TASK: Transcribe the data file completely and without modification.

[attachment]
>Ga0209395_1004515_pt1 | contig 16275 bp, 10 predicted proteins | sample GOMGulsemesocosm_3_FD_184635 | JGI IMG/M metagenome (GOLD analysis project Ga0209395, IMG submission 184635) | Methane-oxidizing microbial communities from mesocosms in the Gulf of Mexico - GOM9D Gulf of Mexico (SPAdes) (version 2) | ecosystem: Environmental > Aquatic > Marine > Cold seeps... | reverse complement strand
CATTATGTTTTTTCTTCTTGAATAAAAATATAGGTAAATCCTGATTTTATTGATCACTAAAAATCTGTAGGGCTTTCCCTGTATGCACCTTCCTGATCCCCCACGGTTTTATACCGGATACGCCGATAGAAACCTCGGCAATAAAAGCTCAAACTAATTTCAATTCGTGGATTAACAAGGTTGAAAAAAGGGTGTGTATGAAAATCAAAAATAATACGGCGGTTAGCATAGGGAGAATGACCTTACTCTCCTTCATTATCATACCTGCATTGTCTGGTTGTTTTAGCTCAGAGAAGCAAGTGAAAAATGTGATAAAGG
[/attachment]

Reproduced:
>Ga0209395_1004515_pt1 | contig 16275 bp, 10 predicted proteins | sample GOMGulsemesocosm_3_FD_184635 | JGI IMG/M metagenome (GOLD analysis project Ga0209395, IMG submission 184635) | Methane-oxidizing microbial communities from mesocosms in the Gulf of Mexico - GOM9D Gulf of Mexico (SPAdes) (version 2) | ecosystem: Environmental > Aquatic > Marine > Cold seeps... | reverse complement strand
CATTATGTTTTTTCTTCTTGAATAAAAATATAGGTAAATCCTGATTTTATTGATCACTAAAAATCTGTAGGGCTTTCCCTGTATGCACCTTCCTGATCCCCCACGGTTTTATACCGGATACGCCGATAGAAACCTCGGCAATAAAAGCTCAAACTAATTTCAATTCGTGGATTAACAAGGTTGAAAAAAGGGTGTGTATGAAAATCAAAAATAATACGGCGGTTAGCATAGGGAGAATGACCTTACTCTCCTTCATTATCATACCTGCATTGTCTGGTTGTTTTAGCTCAGAGAAGCAAGTGAAAAATGTGATAAAGG